As it is so nice and sunny today, and Film Studies For Free‘s author (not pictured above) likes the outdoors as much as, if not more than, the dark confines of the cinema, or the equally artificially-lit terrain of her happy, new-media, hunting grounds, she will strive to keep her extraneous comments to a bare minimum as she snappily shares with you the following nods to excellent online resources, before heading for the nearby hills…
- Do, please, check out Gramma/Γράμμα: Journal of Theory and Criticism; it’s an international peer-reviewed journal, published in English and Greek once a year by the School of English, Aristotle University of Thessaloniki. It welcomes articles and book reviews from a wide range of areas within the theory and criticism of literature and culture, especially ones with an interdisciplinary approach. The latest issue – Vol. 15, Shakespeare Worldwide and the Idea of an Audience, edited by Tina Krontiris and Jyotsna Singh – has a good article on film: Xenia Georgopoulou’s ‘Parting “totally sucks”: Filming Romeo and Juliet for Generation X‘. Back articles of note include the following very interesting pieces: Joan Copjec, The Object-Gaze: Shame, Hejab, Cinema; Sean Homer, “The Roma do not Exist”: The Roma as an Object of Cinematic Representation and the Question of Authenticity; Sylvia Karastathi, Filming the Dutch Still Life: Peter Greenaway’s Objects; and Mary Jacobus, Cloud Studies: The Visible Invisible.
- eSharp: eSharp is an international online journal for postgraduate research in the arts, humanities, social sciences and education. Based at the University of Glasgow and run entirely by graduate students, it aims to provide a critical but supportive entry into the realm of academic publishing for emerging academics, including postgraduates and recent postdoctoral students. There are fewer articles on film, than Gramma, but still some worthwhile ones, for example: Jessie Gibbs, Road Movies Mapping the Nation: Y tu mamá también; Anna Ball, Writing in the Margins: Exploring the Borderland in the Work of Janet Frame and Jane Campion; Sarah Godfrey, Villainous Victims: The Paradox of the ‘Damaged’ Man in Naked and Nil By Mouth; and last but not least, Shira Segal, The Masculinization Project of Hospital Birth Practices and Hollywood Comedies.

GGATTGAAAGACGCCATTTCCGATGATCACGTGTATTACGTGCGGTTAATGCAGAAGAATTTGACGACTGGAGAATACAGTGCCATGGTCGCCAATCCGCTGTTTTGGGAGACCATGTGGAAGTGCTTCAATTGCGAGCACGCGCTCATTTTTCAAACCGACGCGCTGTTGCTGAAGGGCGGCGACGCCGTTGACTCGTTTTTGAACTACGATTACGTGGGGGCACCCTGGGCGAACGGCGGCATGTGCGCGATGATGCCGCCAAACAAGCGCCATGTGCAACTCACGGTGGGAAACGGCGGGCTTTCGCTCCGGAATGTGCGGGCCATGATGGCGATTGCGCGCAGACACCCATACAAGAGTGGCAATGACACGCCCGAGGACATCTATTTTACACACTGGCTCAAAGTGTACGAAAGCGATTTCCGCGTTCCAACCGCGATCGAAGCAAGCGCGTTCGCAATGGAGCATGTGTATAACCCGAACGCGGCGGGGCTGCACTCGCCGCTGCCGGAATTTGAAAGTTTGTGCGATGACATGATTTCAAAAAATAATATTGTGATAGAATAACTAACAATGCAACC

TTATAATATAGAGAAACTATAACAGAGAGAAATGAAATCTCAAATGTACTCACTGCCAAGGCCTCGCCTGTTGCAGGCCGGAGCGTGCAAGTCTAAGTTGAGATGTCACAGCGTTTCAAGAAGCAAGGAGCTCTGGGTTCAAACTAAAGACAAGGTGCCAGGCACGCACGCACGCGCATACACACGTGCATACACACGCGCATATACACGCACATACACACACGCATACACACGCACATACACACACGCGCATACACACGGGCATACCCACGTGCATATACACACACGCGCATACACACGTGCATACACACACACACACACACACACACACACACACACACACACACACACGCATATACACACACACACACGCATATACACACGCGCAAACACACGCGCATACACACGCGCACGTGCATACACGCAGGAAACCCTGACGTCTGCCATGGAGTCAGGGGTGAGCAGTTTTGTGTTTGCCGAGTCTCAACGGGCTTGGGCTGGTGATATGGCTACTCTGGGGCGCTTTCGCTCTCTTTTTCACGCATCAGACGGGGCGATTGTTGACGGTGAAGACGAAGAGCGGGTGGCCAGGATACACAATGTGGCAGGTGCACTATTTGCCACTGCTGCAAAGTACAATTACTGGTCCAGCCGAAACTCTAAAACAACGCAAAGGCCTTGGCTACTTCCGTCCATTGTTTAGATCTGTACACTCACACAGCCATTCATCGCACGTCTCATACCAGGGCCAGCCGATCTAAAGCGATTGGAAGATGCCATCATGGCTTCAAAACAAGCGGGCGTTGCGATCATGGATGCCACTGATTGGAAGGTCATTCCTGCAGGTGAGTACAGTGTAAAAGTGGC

- Westminster Papers in Communication and Culture is a peer-reviewed journal, published four times a year in hard copy and PDF format, and based at the University of Westminster. Particular interests include, but are not limited to, work related to Popular Culture, Media Audiences, Political Economy, Promotional Culture, New Media, Political communication, Migration and Diasporic Studies. A major goal of the WPCC is to help develop a de-westernised and transcultural sphere that engages both young and established scholars from different parts of the world in a critical debate about the relationship between communication, culture and society in the 21st Century. What’s on offer here at WPCC is mostly (excellent) Media Studies but a brilliant film-media ‘crossover’ piece is Su Holmes’ (a former colleague of mine, now at the University of East Anglia) unmissable: `Starring Dyer?’: Re-visiting Star Studies and Contemporary Celebrity Culture.
- cinetext is a bilingual internet forum for film and philosophy located at the University of Vienna, addressing students, researchers, scholars, and anyone with an interest in the thoughtful exploration of cinema, film, and television. Check out the index at the site as there are far too many worthwhile pieces (in English and German) here to list, but Film Studies For Free‘s favourites were Daniel Garrett, The Evidence of Things Not Seen: Carl Theodor Dreyer’s The Passion of Joan of Arc; and Mattias Frey, Supermodernity, Capital, and Narcissus: The French Connection to Michael Haneke’s Benny’s Video
- Finally, for today, a warm recommendation for Critical Studies in Television, a new website connected to the hard-copy journal of the same name, published by Manchester University Press (HERE‘s a link to that journal‘s Open Access content), and edited by (among others) Kim Akass and Janet McCabe. As well as running the website, McCabe and Akass are also co-Series Editors of the wonderful Reading Contemporary Television series at IB Tauris . CST online is a scholarly resource and critical forum for studying television, sponsored by the Department of Contemporary Arts at Manchester Metropolitan University. Its mission is ‘to enrich television studies by providing comprehensive access to information, as well as to disseminate knowledge and stimulate debate’. The website is only just up and running but already has great items about and links to news stories, debate, and other media resources about global television. A particularly nice feature is its ‘Featured Archive’ spot. The site is updated twice weekly with information on new TV books, Calls for Papers and invitations to forthcoming conferences. And there’s a space for ‘TV Reflections’ currently filled by a nice piece by McCabe and Akass themselves, ‘Writing TV into Discourse‘, with a great clip of one of Film Studies For Free’s favourite TV shows, Ugly Betty, in Arabic. Good luck to CST online!